Monday, January 31, 2011

Canadian Pensions Surge Ahead?

Ten days ago, CNW reported, RBC Dexia survey: Canadian Pensions Surge Ahead of Pre-Crisis Levels (HT: Bruce):
Strength in Canadian equities have helped Canadian pension plans surge ahead of their pre-financial crisis levels of 2008, according to a survey just released by RBC Dexia Investor Services, which maintains the industry's most comprehensive universe of Canadian pension plans and money managers.

Within the $340 billion RBC Dexia universe, pension assets earned 4.3 per cent in the quarter ending December 2010, improving the full year performance to 10.4 per cent, making this a second consecutive year of double digit returns.

Despite the volatility in the global markets during the past ten years, Canadian pension plans have achieved an average annualized return of 5.4 per cent. "What the last decade has taught us is that diversification and disciplined investing is key over the long run," noted Fay Coroneos, Global Head of Risk & Investment Analytics for RBC Dexia.

Canadian equity markets flourished as nine out of ten TSX sectors experienced double digit annual gains. Even though Canadian Pension plans underperformed the index by 0.4, "it was encouraging to see strong returns not only in energy and materials but also in industrials and the consumer discretionary sectors" added Coroneos.

Foreign equities increased 6.3 per cent over one year. "Returns were muted by the soaring loonie, which gained significantly against the US dollar and was one of the best performers among major world currencies," reported Coroneos. The MSCI World index in local currency increased 10.0 per cent for the year, but was reduced to 5.9 per cent when translated into Canadian dollars.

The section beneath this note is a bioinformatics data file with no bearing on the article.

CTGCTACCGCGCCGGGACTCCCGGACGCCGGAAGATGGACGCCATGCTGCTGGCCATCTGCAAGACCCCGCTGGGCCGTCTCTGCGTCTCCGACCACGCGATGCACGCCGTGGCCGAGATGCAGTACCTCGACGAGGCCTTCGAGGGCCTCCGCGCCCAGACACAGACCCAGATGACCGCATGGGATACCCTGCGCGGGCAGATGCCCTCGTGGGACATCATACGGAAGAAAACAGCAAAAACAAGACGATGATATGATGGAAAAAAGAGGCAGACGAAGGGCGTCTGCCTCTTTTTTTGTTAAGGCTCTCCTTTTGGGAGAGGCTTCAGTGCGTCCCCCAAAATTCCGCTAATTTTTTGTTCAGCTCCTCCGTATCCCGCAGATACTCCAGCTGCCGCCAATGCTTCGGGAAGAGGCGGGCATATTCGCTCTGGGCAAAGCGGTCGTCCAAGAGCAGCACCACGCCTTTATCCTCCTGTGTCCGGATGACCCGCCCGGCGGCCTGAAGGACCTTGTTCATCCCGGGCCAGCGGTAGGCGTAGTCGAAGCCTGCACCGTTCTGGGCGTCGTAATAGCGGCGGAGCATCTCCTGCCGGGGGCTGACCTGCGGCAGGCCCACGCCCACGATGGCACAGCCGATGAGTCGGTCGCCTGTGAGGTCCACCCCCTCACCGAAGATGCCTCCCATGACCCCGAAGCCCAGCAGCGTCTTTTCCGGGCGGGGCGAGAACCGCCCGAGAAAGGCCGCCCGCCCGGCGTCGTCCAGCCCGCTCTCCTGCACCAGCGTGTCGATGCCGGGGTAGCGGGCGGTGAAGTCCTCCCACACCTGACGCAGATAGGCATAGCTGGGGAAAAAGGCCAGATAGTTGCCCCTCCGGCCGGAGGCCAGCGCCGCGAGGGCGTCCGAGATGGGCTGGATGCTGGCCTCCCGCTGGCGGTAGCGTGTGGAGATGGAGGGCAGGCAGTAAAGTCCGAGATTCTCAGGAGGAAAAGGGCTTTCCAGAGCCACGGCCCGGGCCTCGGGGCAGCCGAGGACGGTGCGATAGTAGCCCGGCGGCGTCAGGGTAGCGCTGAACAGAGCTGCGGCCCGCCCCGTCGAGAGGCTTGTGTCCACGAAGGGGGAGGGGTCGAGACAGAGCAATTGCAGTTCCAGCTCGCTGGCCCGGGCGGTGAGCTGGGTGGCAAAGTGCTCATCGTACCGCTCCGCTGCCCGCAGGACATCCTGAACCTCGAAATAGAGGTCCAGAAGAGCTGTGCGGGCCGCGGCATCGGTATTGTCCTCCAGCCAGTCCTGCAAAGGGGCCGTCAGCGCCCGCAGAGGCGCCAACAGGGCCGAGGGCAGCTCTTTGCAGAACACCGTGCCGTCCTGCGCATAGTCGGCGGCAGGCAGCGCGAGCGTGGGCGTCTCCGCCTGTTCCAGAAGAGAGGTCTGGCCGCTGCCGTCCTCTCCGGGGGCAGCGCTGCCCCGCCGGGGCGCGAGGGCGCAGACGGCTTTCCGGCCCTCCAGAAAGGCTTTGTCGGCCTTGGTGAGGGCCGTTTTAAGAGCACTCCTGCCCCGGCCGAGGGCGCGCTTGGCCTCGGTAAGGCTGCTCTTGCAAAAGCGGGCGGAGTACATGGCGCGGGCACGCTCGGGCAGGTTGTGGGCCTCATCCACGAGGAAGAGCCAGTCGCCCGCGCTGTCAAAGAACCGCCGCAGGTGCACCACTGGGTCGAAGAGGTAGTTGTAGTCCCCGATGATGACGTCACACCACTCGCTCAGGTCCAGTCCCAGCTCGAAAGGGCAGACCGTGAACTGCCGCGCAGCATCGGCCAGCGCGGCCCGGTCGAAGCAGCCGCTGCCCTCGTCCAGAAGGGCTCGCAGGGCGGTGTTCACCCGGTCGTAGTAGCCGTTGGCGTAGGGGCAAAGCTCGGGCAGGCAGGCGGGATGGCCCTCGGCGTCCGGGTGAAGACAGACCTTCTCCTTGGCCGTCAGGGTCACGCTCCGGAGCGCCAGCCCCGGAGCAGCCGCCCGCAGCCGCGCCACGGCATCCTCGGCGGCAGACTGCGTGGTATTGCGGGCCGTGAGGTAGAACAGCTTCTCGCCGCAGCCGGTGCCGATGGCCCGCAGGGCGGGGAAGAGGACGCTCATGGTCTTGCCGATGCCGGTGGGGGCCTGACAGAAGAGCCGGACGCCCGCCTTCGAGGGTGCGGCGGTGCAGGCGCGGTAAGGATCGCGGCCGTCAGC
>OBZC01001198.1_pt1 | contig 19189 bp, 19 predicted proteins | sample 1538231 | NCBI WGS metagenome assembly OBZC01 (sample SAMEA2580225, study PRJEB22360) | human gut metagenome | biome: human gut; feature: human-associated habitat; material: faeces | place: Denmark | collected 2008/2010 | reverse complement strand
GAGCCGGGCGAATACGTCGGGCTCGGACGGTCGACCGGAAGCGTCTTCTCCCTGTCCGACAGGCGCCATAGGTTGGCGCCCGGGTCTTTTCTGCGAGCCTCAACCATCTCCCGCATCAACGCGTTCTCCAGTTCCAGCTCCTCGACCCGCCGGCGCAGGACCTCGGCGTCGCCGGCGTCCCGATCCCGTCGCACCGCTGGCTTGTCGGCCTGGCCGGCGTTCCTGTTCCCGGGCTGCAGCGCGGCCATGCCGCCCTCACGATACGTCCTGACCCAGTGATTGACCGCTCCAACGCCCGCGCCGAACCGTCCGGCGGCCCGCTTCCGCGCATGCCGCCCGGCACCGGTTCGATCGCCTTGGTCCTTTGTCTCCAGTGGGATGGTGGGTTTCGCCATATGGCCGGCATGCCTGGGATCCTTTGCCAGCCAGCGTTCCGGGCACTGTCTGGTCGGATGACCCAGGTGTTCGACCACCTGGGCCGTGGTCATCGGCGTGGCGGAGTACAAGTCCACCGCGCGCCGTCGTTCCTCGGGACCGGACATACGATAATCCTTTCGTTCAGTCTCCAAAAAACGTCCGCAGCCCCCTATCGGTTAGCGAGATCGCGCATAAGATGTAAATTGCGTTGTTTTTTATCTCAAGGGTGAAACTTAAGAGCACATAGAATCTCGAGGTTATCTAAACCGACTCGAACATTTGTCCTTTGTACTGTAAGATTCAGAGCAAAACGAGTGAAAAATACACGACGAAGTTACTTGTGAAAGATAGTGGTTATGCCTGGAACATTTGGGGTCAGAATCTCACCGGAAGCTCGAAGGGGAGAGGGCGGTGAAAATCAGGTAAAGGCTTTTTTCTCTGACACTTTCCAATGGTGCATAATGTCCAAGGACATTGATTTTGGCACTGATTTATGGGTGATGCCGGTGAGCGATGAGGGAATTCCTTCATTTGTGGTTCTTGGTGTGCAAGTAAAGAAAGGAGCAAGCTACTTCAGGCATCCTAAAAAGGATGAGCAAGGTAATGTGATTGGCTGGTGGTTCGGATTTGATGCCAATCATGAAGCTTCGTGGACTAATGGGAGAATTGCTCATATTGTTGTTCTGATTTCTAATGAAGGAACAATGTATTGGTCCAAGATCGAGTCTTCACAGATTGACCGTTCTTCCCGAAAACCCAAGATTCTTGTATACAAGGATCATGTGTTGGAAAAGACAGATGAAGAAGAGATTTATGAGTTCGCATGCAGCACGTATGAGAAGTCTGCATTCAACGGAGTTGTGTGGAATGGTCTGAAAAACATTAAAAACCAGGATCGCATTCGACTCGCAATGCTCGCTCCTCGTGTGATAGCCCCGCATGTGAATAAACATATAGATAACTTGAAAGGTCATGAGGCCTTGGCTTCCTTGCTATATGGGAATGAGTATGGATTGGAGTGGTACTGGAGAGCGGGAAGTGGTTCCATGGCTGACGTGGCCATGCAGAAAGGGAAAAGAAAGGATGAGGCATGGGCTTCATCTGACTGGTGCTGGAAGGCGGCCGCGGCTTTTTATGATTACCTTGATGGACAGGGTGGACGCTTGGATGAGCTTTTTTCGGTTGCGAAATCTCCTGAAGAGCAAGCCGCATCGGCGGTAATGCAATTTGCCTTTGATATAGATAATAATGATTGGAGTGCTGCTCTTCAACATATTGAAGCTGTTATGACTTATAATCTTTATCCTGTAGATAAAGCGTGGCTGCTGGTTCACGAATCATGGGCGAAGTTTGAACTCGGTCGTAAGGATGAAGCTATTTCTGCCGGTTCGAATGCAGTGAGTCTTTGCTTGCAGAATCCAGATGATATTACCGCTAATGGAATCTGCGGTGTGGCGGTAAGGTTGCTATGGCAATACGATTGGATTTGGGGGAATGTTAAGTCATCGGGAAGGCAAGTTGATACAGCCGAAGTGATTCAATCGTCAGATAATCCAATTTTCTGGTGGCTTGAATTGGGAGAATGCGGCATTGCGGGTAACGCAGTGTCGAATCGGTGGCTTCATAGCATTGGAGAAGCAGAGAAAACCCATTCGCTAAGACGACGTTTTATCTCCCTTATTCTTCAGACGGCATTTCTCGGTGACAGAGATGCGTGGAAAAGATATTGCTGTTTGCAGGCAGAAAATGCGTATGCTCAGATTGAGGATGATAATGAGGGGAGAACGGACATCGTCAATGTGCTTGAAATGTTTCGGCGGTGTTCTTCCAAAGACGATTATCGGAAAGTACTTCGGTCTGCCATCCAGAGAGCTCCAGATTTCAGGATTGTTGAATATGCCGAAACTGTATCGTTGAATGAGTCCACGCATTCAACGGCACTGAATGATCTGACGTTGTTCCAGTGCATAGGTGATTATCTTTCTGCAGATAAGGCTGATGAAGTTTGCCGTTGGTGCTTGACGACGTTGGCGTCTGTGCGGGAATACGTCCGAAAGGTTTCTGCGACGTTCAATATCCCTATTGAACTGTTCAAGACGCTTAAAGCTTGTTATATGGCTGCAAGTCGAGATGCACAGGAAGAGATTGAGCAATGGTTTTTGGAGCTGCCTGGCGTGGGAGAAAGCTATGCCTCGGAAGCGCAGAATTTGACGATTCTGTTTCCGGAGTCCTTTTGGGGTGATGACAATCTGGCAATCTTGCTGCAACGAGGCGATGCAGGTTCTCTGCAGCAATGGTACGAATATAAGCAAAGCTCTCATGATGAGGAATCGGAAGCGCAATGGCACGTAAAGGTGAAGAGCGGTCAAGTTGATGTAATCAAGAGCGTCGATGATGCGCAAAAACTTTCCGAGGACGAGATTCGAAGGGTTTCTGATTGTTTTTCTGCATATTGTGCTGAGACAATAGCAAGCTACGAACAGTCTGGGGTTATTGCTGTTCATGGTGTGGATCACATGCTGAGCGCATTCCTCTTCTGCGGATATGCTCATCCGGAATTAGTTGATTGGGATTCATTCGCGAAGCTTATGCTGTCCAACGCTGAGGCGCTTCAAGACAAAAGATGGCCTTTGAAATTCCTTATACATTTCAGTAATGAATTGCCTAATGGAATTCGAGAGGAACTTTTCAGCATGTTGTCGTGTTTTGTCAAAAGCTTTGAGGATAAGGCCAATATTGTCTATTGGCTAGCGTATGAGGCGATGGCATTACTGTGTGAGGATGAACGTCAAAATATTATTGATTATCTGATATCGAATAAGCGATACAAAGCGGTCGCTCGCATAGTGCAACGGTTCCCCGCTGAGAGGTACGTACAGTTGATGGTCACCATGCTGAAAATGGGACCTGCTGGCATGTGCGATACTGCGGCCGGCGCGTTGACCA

For the year, domestic bond holdings within Canadian pension plans advanced 7.8 per cent, surpassing the DEX Universe index by 1.1 per cent. "Long-term bonds, with maturity of over ten years, continue to dominate short-term and mid-term bonds in 2010," said Coroneos.

"The growing focus on asset-liability matching has resulted in pension plans shifting into the longer end of the yield spectrum, increasing demand for long-term bonds. In light of this, we believe a governance structure which includes the use of a liability-based benchmark will be of great interest for pension plans in 2011."

The growing focus on asset-liability matching has increased pensions' demand for long bonds. Meanwhile, Canadian pensions enjoyed the benefits of a strong Canadian stock market. I was surprised to read nine out of ten TSX sectors experienced double digit annual gains in 2010. That "beta boost" helped Canadian pensions surge ahead from pre-crisis levels.

And On Monday the S&P/TSX composite index jumped 114.41 points to 13,551.99 led by energy as political unrest in Egypt raised worries about a disruption in oil supplies and pushed crude prices higher:

Crude has surged almost eight per cent over the last two sessions on worries that the Suez Canal, a key route for oil tankers and cargo ships, may be closed and that the unrest could spread.

“The market doesn’t know quite what to make of it,” said John Stephenson, portfolio manager at First Asset Funds.

“I think energy and financials are moving higher (because) Canada is a safe haven and commodities is a store of value. If there’s some problem with oil, it may be good for Canadian producers, Canada’s stock index but it’s not good for the U.S. economy broadly.”

The energy sector rose 2.74 per cent as Cenovus Energy shares gained $1.24 to C$34.60 while Suncor Energy (TSX: SU) climbed $1.42 to $41.46.

Imperial Oil Ltd. (TSX: IMO) reported that its net income increased 50 per cent in the fourth quarter to $799 million, or 94 cents per share. That’s up from $534 million, or 64 cents per share, a year earlier on higher oil prices and improved operations and Imperial shares rose $1.95 to $44.65.